Things, of course, didn’t work out quite as the good doctor had planned. But could even the most deranged fantasist in Hollywood have guessed that Aston Martin would end up being partly bought by Middle Eastern investors, Land Rover and Jaguar would be sold to Indian industrialists (Tata is now, incongruously, Britain’s biggest manufacturing employer) and, perhaps most extraordinary of all, Volvo has been sold to the Chinese? Truth can indeed be stranger than fiction.Aston Martin goes to the Kuwaitis, JLR to the Indians and now Volvo to the Chinese. Who would have thought it!
What’s more, the future of all four brands looks bright. Tata has given Land Rover and Jaguar crucial financial clout (as Ford did) but has also given them a healthy level of managerial independence. (Like Ford, Tata knows nothing about premium cars. Unlike Ford, it knows it.)
Aston Martin’s investors probably expected a quick return on investment – soon scuppered by the financial crisis – after its takeover in 2007 and, going forward, its scant resources gives it little chance to compete technologically against in-form Ferrari and Porsche. Yet it has found an appealing niche, with its handsome (and very British) meaty motors. Aston Martin has a sense of purpose and confidence not seen since the ‘60s. I sense a bright future, no matter if the Middle Eastern moneymen hang on or not. Someone else will buy Aston Martin and love it.
Volvo’s future, of course, is currently something of an unknown, not least because its sale to the Chinese has only just been consummated. Geely: set to combine the best of Sweden and China
But I am optimistic. Geely is rich, ambitious and clever. As with Tata and JLR, it has sensibly pledged to magnify – not minimise – Volvo’s homegrown culture and quirks. (Volvo will stay staunchly Swedish, just as JLR stays resolutely English.) It will keep its own Gothenburg management team and its independent Nordic spirit. (The historic failure of most car company mergers and acquisitions is mostly because the purchaser has squashed the spirit, culture and independence of the purchased.)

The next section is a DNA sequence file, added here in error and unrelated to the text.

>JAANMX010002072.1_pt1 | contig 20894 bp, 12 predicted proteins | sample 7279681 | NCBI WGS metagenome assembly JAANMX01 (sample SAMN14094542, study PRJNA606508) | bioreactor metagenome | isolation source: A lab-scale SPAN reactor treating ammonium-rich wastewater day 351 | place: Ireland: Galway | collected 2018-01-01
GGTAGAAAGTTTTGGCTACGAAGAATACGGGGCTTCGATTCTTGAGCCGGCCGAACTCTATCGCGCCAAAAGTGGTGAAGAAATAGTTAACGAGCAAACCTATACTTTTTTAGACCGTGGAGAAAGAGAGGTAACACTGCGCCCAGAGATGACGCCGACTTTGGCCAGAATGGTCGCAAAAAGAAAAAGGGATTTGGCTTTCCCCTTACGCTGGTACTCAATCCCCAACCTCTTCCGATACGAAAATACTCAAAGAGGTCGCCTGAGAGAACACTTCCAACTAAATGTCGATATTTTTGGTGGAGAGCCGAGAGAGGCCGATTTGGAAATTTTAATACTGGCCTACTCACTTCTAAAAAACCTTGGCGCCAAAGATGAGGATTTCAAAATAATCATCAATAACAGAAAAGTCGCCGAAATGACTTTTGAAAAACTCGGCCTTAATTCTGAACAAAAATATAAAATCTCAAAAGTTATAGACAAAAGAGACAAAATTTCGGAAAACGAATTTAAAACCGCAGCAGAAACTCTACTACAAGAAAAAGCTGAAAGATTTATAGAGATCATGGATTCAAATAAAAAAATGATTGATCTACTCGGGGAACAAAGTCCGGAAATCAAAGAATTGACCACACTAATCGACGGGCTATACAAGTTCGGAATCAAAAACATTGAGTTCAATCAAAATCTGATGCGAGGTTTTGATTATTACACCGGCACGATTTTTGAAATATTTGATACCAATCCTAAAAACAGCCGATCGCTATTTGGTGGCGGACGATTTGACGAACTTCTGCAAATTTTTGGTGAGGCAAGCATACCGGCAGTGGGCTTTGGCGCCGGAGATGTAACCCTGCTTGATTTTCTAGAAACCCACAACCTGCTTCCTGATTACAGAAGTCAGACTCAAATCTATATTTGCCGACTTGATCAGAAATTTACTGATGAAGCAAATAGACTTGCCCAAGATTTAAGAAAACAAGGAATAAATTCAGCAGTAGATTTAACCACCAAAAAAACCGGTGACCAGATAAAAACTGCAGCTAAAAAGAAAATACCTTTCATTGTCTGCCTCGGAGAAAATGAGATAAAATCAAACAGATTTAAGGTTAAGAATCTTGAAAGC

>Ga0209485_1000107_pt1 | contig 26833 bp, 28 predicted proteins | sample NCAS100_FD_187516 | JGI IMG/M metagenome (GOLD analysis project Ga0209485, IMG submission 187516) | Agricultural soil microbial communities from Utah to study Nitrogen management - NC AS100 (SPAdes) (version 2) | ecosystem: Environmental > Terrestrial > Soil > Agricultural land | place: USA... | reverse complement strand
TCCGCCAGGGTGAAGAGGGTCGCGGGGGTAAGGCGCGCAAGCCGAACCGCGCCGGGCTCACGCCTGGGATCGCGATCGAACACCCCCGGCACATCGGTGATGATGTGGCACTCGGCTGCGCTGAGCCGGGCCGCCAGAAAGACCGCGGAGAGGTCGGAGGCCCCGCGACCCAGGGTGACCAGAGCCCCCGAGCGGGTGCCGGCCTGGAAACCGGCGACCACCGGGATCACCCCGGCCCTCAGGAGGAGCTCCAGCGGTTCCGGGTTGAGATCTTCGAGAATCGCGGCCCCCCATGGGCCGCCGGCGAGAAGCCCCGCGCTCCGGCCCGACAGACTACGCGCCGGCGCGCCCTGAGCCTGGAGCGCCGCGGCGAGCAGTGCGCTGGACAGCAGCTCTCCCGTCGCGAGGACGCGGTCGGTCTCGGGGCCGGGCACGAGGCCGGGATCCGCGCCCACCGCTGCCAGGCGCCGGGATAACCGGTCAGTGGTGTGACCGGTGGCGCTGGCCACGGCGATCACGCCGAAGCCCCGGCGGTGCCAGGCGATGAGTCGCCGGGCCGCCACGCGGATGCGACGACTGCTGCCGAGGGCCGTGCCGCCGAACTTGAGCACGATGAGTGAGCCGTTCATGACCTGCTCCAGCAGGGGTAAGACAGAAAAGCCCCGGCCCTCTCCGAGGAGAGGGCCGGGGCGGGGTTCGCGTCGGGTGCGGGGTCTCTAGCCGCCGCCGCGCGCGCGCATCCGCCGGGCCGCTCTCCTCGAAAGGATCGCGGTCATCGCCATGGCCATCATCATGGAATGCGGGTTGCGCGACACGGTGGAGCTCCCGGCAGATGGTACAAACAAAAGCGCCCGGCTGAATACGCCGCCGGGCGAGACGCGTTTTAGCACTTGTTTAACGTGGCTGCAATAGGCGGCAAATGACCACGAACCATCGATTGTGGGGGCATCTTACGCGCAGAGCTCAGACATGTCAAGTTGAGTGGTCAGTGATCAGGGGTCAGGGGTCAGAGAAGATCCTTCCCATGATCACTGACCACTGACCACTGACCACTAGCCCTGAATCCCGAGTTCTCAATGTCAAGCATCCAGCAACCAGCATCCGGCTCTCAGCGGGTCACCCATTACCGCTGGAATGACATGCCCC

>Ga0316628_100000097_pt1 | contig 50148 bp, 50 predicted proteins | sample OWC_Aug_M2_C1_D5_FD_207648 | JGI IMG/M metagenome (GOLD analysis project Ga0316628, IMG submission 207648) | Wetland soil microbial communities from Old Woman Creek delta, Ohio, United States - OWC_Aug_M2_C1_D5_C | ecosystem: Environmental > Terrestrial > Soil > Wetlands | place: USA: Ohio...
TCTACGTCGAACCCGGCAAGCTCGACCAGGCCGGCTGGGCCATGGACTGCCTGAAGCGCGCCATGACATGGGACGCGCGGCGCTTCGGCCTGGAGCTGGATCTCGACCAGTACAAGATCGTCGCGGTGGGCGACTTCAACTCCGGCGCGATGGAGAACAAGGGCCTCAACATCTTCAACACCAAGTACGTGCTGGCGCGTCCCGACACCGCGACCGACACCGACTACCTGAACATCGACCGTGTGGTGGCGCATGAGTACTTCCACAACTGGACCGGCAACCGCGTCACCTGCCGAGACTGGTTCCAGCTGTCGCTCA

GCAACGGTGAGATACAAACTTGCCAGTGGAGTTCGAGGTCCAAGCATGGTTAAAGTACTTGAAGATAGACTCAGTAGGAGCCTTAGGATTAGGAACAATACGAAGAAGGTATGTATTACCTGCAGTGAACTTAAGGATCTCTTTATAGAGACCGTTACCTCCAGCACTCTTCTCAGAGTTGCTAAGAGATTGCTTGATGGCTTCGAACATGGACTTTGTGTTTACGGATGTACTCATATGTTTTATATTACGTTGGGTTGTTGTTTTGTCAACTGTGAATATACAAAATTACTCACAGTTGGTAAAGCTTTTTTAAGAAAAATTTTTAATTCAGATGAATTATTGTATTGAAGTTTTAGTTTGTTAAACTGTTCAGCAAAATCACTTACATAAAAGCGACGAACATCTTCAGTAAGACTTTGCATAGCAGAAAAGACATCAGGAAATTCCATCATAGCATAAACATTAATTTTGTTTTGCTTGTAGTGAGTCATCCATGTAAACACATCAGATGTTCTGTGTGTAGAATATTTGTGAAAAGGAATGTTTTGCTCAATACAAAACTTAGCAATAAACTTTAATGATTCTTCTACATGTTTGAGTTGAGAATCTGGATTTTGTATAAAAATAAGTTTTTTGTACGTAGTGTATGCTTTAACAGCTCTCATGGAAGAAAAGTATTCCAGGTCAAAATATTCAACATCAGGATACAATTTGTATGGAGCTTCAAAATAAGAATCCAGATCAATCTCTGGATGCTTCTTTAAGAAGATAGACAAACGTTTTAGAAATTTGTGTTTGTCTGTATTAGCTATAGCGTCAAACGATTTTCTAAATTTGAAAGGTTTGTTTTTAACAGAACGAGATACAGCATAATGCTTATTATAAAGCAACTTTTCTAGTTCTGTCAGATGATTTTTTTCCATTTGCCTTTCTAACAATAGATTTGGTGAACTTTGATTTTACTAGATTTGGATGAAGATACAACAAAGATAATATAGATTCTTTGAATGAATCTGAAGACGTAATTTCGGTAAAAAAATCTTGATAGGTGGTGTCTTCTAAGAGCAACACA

In terms of product, the just-launched S60 is the Swede’s most impressive new saloon in generations, an appealing meld of distinctive Scandinavian-style, tasteful cabin, clever (and useful) safety tech and yet it’s a distinctively different drive – poised and fluid, if not as scalpel-sharp sporty as rival BMWs. The S60 offers something stand-alone, as the best Volvos have always done.
Just as important, Geely will provide inside-track access to the vast Chinese car market. One of Volvo’s historic sales limitations, as it has bravely sought to expand and export, has been the Lilliputian nature of the Swedish car market. Volvo could never rely on the protective bosom of vast home car sales. In global crises, domestic strength has provided important succour to the German giants. Now, thanks to Geely, Volvo’s ‘home’ car market is the world’s biggest.>> Do you agree? Click 'Add your comment' and mull over Volvo's future
Almost 10 years ago, at a press conference at the Los Angeles auto show, Dr Wolfgang Reitzle – head of Ford’s Premier Automotive Group alliance of luxury car brands – outlined a boldly plausible future for Aston Martin, Land Rover, Jaguar and Volvo. By sticking to their own niches and specialities, but working collaboratively inside the rich protective yoke of Ford, they would overtake the single-brand luxury behemoths such as BMW and Mercedes-Benz.